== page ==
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US Woman Suffers Devastating Symptoms From Lyme Disease
Saturday 4 May 2019
Caroline woman suffers devastating symptoms from Lyme disease
When Natalie Lunceford tries to describe the disease that first caused horrible flu symptoms, then progressed to the point that she couldn’t get out of bed because her knees swelled to the size of cantaloupes, she finds herself at a loss for words.
“It’s a pain I haven’t been able to describe,” the Caroline County woman said, “except to say it feels like I’m being eaten or burned alive.”
Lunceford’s problems started 19 years ago, but it wasn’t until 2011 that Lyme disease was confirmed. Lyme is the most common vector-borne disease in the United States, meaning it’s transmitted by the bite of a tick from an infected animal to a human. Recent research suggests other insects, such as spiders, also may be carriers.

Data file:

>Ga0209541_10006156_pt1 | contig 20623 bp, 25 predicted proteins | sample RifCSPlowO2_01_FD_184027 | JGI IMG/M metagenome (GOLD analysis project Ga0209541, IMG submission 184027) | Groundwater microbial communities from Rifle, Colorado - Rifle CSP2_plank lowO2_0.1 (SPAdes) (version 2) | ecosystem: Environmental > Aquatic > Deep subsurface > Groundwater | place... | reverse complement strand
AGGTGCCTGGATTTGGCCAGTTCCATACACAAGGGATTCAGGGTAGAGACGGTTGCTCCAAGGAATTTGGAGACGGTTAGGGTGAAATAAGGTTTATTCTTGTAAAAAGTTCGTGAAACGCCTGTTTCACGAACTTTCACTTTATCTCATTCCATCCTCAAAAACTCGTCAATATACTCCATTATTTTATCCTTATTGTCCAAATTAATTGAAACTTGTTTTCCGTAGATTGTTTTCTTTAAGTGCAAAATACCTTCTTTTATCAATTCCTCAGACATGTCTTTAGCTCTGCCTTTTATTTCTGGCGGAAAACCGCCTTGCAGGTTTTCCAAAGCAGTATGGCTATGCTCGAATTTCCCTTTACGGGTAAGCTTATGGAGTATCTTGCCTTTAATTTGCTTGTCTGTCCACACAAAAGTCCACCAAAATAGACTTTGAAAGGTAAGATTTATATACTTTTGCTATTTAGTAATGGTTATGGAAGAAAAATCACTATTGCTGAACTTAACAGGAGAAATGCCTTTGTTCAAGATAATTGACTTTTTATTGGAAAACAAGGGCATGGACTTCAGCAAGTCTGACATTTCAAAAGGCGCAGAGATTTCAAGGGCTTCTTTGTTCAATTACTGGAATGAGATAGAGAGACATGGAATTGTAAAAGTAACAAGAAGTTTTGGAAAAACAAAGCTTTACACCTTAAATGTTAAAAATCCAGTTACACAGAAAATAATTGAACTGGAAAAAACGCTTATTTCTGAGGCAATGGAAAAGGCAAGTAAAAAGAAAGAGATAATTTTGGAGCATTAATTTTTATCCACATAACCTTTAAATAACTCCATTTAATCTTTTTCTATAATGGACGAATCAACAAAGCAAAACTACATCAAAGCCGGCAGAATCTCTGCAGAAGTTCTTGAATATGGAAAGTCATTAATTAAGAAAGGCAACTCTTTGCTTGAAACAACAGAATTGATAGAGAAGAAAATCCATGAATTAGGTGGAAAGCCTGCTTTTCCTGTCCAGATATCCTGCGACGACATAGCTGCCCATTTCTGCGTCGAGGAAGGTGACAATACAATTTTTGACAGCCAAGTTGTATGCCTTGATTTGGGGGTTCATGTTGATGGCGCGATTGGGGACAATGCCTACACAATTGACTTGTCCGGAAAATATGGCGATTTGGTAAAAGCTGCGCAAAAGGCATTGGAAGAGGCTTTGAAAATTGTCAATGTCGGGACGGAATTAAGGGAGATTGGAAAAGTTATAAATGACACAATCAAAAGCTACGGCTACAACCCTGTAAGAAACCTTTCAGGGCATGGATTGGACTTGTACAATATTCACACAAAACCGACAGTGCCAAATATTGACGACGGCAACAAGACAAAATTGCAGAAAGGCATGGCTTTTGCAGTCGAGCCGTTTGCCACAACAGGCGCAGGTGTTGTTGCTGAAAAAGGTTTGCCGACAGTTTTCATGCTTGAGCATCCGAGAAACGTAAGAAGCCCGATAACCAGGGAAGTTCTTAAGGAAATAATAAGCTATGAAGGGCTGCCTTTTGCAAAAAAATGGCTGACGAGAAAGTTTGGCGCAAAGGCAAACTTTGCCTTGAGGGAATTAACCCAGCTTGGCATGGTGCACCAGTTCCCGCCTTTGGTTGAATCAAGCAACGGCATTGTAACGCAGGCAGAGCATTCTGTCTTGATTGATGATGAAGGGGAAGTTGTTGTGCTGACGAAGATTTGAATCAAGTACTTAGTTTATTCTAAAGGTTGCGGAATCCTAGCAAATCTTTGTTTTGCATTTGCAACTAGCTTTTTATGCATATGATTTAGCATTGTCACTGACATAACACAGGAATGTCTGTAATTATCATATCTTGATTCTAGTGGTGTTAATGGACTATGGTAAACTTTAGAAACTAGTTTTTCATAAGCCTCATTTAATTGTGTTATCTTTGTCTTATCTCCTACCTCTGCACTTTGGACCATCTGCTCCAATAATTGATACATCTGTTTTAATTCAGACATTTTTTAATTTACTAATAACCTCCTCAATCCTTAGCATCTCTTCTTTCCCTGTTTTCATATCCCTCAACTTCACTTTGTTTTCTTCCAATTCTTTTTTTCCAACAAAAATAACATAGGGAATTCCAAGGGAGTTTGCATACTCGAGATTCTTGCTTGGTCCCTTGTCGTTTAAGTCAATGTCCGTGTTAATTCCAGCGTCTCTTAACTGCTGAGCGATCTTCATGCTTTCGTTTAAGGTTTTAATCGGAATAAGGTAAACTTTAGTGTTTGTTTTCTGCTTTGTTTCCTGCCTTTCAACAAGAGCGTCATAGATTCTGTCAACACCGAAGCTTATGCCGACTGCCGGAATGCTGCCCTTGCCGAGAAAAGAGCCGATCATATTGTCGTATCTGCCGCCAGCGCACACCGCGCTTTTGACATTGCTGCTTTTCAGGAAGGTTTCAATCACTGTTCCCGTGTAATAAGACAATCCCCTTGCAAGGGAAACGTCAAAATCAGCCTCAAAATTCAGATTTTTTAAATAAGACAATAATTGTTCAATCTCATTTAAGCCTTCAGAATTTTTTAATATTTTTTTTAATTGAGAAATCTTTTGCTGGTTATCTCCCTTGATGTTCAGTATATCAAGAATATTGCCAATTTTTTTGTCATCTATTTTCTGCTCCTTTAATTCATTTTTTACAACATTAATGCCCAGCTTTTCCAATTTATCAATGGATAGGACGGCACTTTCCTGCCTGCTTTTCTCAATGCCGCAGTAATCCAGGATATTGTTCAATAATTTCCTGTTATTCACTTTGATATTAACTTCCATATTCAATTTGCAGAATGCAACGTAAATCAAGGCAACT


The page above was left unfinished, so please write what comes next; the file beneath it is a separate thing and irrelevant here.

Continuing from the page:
The Centers for Disease Control and Prevention estimates about 300,000 Americans are diagnosed with Lyme disease each year.
Those who get its telltale bull’s-eye rash and are treated quickly with antibiotics may be able to keep the disease at bay. But for others, like the 60-year-old Lunceford, who never saw a rash, the symptoms linger and transform, becoming harder to diagnose and even more difficult to treat.
A study published last month in BMC Public Health suggested that as many as 2 million American could be suffering with the little-understood aspect of the condition, called post-treatment Lyme disease.
“If you don’t catch it right away, you’re sunk,” Lunceford said, adding that because “Lyme is the great imitator,” her symptoms mirrored so many other conditions for more than a decade.
She was told she had chronic fatigue syndrome and fibromyalgia, diseases that compromise the immune system or inflame the joints. She visited a local emergency room when she experienced such crushing fatigue, vomiting and disorientation that she couldn’t even sit up, and a doctor suggested she had psychiatric problems.
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